Model Ashley Graham never dreamt that she would end up changing people’s lives just by being a fashion model. Never-the-less, her contagious confidence and persistence has not only catapulted her into supermodel status, but has helped to spark a desperately needed conversation in the fashion industry — one where people are starting to accept that women of all shapes and sizes deserve a place at the table. But Graham wasn’t born with unlimited reserves of self-love. Rather, she discovered through practice that when she was positive and kind about herself, it made others feel better about themselves too.
Her new book A New Model: What Confidence, Beauty & Power Really Look Like is an honest, raw and inspiring memoir detailing the painful lessons she had to learn about life and how they helped her to grow her confidence and start demanding a space for herself in an industry that was obsessed with perfection. Here are a few things we learned:
The biggest misconception about confidence is that people who are confident are impervious to feeling vulnerable or insecure. Graham understands that confidence and insecurity are not mutually exclusive: “Vulnerability isn’t a sin, and everyone is entitled to his or her feelings,” she explains. “I didn’t start out liking my cellulite or stretch marks, but I faked it until eventually it felt real. When you put yourself down so often, you begin to internalize the criticisms — but if you act like you’re amazing, eventually you begin to believe it.”
No matter who you are or how much success you have, everyone needs a community of people from who they can draw strength and support. Unfortunately, so many women are taught to consider each other as competition. Graham found that when she reached out to other women in her industry, she was pleasantly surprised by how therapeutic it was:
“It was an incredible relief to know that there were other strong women who felt the same way I did.”
Not only did Graham make friends, but she also learned about strength in numbers. When Ford Modeling Agency closed its plus size division, Graham and a bunch of other models found themselves in a predicament — what to do now? By banding together and realizing how much work they had collectively brought to their agency, they were in a position to negotiate with other agencies.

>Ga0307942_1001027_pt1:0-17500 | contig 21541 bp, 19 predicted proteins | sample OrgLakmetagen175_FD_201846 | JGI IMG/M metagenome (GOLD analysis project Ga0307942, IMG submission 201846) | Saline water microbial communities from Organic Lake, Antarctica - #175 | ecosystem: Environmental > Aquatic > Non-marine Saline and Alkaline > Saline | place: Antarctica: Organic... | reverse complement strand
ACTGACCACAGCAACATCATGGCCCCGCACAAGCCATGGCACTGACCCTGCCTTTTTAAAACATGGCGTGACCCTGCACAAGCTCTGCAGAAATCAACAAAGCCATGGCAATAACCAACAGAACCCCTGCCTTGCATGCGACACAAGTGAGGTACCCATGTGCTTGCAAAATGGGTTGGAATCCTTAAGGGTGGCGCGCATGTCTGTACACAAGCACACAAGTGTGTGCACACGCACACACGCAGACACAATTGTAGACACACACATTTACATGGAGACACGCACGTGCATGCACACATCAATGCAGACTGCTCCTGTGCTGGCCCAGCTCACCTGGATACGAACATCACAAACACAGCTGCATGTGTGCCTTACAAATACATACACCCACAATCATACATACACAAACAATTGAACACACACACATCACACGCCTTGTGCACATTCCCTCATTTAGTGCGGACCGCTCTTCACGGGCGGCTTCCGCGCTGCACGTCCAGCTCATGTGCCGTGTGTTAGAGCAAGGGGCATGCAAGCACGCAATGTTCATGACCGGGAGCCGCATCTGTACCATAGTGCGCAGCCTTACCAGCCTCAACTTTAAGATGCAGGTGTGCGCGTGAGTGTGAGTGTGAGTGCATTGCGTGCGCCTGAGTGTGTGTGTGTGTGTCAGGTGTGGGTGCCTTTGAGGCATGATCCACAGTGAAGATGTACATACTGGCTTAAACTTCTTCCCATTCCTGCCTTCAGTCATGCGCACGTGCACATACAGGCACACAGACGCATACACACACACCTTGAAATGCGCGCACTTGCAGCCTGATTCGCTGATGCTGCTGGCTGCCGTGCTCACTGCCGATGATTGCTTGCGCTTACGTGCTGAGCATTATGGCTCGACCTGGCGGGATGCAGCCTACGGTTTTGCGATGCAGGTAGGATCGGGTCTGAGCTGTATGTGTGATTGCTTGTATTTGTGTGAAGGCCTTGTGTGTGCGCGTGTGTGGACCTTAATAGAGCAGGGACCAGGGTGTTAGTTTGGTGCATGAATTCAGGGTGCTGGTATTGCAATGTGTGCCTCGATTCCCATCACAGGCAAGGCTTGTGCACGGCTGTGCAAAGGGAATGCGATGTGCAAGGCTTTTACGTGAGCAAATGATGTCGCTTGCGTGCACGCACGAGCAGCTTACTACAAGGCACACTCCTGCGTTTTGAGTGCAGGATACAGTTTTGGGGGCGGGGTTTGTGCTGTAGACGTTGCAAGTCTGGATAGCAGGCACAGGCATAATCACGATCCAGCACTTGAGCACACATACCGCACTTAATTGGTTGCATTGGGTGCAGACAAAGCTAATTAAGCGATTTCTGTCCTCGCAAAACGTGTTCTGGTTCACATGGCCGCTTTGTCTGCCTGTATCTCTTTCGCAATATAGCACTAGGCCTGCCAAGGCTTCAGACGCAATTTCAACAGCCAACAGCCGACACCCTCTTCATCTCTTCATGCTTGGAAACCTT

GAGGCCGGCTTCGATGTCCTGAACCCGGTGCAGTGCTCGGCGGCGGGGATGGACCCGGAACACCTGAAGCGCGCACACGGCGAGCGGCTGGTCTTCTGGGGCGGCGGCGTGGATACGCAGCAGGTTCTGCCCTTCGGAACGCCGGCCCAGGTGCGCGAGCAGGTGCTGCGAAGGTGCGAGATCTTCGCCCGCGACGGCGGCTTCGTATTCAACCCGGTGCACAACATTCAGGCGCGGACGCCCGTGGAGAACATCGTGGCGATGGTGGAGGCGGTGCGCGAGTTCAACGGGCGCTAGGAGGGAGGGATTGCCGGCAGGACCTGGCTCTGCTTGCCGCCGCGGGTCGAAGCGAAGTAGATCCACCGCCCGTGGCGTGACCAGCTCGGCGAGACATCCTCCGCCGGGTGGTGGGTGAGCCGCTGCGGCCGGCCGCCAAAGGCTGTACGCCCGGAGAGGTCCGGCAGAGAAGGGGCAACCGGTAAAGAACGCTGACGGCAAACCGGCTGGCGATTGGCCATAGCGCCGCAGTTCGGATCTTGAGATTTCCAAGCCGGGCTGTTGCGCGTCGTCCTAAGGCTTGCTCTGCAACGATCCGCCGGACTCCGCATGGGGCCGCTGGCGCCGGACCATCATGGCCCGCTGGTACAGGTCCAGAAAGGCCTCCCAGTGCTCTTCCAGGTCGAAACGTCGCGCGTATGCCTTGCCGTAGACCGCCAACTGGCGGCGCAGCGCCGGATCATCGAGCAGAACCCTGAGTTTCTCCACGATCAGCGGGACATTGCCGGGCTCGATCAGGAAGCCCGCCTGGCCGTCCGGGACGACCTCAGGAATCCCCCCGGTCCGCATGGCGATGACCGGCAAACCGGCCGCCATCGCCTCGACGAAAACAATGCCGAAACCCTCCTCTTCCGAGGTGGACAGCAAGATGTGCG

“We models had relied on each other as support throughout. And underneath was another layer to our initiative–to make real change in the curve category.” Graham writes. And together, that’s exactly what they did.
One of Graham’s biggest pet peeves is when people speak negatively about the way they look, especially models who are paid precisely because they are beautiful.
“I’ve seen it over and over on set, and it’s ugly to watch.” she writes. However, it helped her learn a very important lesson that’s served her well in her career, and personal life:
“I vowed to myself early on that I would not belittle myself [publicly], no matter what anyone else said to me or how I felt about myself, privately.”
So, next time you have the urge to be self-deprecating, ask yourself, would I say this about someone else? If the answer is ‘NO’ then don’t say it. How you treat yourself teaches others how to treat you, so be kind.
You can read more wisdom in Ashley Graham’s book A New Model: What Confidence, Beauty & Power Really Look Like available HERE.